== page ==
“Work hard and eat well” is the motto that Diana and Geoff Robb live by.
And judging by the abundance of organic fruit trees surrounding them at their Donnybrook orchard, it’s a mantra they embrace wholeheartedly.
Six years of hard work – and plenty of fruit consumed along the way – has seen the couple transform the Spring Valley Orchard into one of Donnybrook’s most thriving properties.
The couple moved to Donnybrook for a change of scenery after selling up their 89 hectare cattle farm in Victoria.
Geoff was working in Malaysia at the time, and WA was easier for him to commute to.
As well as location, average rainfall was another key factor when it came to them deciding where to move.
“We wanted a rural lifestyle property with good rainfall, because one of the problems we had in Victoria was ongoing drought,” Geoff said.
“It was very difficult in the 1980s and 1990s.”
They fell in love with the Spring Valley Orchard, south of Donnybrook on South West Highway.
The remains of a 2000-tree orchard was on the property when they first took over, but the couple decided to downsize, leaving them with a manageable, 900 tree operation across their 16 hectare patch of paradise.
One of their first priorities was to turn the orchard into an organic operation.
“We were very keen to make everything organic, so we stopped using chemicals,” Diana said.
“We’ve got horses to cut the grass and eventually want to run cattle, and we have introduced a lot of chickens and ducks and they’re great to patrol and pick up any fallen fruit, which is the host for so many diseases.
“They are ideal for controlling pests.”
Spring Valley grows Pink Ladies and Sundowners, and the Robbs also have three types of plums growing in their orchard.
They hand-pick the fruit themselves, with the help of overseas “Woffas” (workers on farms).
“We don’t pick everything at once,” Diana said. “We extend our season so when things are ripe, we pick them ripe, and sell them direct to market.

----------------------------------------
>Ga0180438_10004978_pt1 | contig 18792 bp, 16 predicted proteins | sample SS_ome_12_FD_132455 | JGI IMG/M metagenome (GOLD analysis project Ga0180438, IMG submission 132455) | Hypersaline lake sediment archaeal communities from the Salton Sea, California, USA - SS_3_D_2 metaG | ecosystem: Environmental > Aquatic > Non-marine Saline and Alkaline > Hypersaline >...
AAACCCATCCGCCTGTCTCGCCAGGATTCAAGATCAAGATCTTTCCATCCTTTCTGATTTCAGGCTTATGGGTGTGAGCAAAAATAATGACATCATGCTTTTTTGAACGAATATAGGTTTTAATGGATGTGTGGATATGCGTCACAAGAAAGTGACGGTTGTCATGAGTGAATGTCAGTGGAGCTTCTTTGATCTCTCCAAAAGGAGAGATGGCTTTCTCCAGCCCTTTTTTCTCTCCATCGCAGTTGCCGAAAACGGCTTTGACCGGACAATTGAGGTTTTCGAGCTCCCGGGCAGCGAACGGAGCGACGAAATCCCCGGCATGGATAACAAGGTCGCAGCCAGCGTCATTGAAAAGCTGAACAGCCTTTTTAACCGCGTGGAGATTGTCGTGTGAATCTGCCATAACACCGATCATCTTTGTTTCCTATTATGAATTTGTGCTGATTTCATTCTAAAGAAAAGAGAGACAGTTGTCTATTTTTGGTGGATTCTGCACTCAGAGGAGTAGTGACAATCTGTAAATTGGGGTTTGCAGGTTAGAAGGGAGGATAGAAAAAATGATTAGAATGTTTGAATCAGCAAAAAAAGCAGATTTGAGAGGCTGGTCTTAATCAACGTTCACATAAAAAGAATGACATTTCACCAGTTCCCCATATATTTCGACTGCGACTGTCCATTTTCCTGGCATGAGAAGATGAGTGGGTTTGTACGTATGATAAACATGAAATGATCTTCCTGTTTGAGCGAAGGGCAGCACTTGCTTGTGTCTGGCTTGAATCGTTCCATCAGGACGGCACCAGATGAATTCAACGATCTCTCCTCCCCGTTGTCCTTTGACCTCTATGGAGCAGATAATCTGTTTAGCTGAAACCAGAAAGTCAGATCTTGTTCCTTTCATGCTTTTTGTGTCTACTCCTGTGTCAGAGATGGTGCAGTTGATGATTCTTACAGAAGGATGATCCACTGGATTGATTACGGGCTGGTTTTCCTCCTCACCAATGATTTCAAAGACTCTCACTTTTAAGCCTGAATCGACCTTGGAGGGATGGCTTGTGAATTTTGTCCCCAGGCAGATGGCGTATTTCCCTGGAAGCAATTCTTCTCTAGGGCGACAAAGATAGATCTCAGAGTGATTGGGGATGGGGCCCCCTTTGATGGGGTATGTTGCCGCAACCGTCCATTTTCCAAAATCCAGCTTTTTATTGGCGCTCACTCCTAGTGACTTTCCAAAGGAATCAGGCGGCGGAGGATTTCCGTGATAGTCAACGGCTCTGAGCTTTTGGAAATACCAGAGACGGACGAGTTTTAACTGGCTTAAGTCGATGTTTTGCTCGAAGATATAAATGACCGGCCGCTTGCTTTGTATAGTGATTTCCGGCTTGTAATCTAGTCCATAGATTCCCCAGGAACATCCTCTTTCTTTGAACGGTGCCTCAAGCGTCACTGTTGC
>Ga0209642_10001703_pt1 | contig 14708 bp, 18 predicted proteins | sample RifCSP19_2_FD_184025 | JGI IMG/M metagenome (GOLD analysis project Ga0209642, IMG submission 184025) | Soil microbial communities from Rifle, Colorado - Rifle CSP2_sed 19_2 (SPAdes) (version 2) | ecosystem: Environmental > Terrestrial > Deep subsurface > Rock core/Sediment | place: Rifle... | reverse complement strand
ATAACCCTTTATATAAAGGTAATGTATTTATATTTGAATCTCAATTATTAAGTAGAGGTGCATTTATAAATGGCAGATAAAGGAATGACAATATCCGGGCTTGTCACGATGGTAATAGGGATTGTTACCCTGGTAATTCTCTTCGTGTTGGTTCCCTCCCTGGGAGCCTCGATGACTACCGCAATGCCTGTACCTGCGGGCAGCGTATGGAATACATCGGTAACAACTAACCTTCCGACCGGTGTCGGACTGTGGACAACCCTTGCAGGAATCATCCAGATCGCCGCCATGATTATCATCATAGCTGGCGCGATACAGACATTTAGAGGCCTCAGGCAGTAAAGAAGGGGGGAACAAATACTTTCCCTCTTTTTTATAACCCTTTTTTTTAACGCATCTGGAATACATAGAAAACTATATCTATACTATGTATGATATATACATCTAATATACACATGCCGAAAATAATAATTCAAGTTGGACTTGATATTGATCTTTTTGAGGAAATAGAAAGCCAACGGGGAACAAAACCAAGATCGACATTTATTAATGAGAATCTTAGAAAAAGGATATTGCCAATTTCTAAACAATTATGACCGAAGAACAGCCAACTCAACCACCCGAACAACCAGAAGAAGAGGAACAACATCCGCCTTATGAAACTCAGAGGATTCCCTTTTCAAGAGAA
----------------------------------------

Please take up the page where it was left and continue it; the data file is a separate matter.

“Because we are organic we don’t have the same amount of fruit as the commercial places, we can’t expect that from our trees.”
Diana said Donnybrook deserved its reputation as the “apple capital”, and said people could tell the difference when buying the fruit at markets.
“We pick our fruit and take it to Perth the next day, and people appreciate that,” she said. “They follow their nose and can tell it isn’t waxed.”
Spring Valley has an average yield of about 30 tonnes, with most of the fruit going straight to markets in Perth.
The Robbs are currently planting a “fruit salad” orchard and also have a thriving herb and vegetable garden.
With the apple season still a couple of months away, the couple are currently carrying out maintenance on their house and the rest of the property.
Diana said there was never a dull moment at the orchard, particularly during harvest when workers and tourists alike came to witness – and taste – the fruits of their labour.
“We get so many letters from the kids who have come to work here, telling us how much they enjoyed the experience,” Diana said.
Visitors are invited to visit the orchard, and are able to wander around the property and pick their own fruit.
The Robbs have had visitors from throughout the world, with particular interest from Asian countries such as Malaysia and Singapore.
The couple said it was important for both locals and international visitors alike to experience fruit picking, to see where their food comes from.
“From a philosophical point of view, we have a lot of land and we need to share it with the rest of the population,” Diana said.
“A lot of people who come and pick the apples are experiencing it for the first time, and they are so fascinated,” Geoff said.
“When people come in to pick we take them around and explain the process, and show them the property.
“There is something magical about an apple tree laden with apples.”
[from Farm Weekly]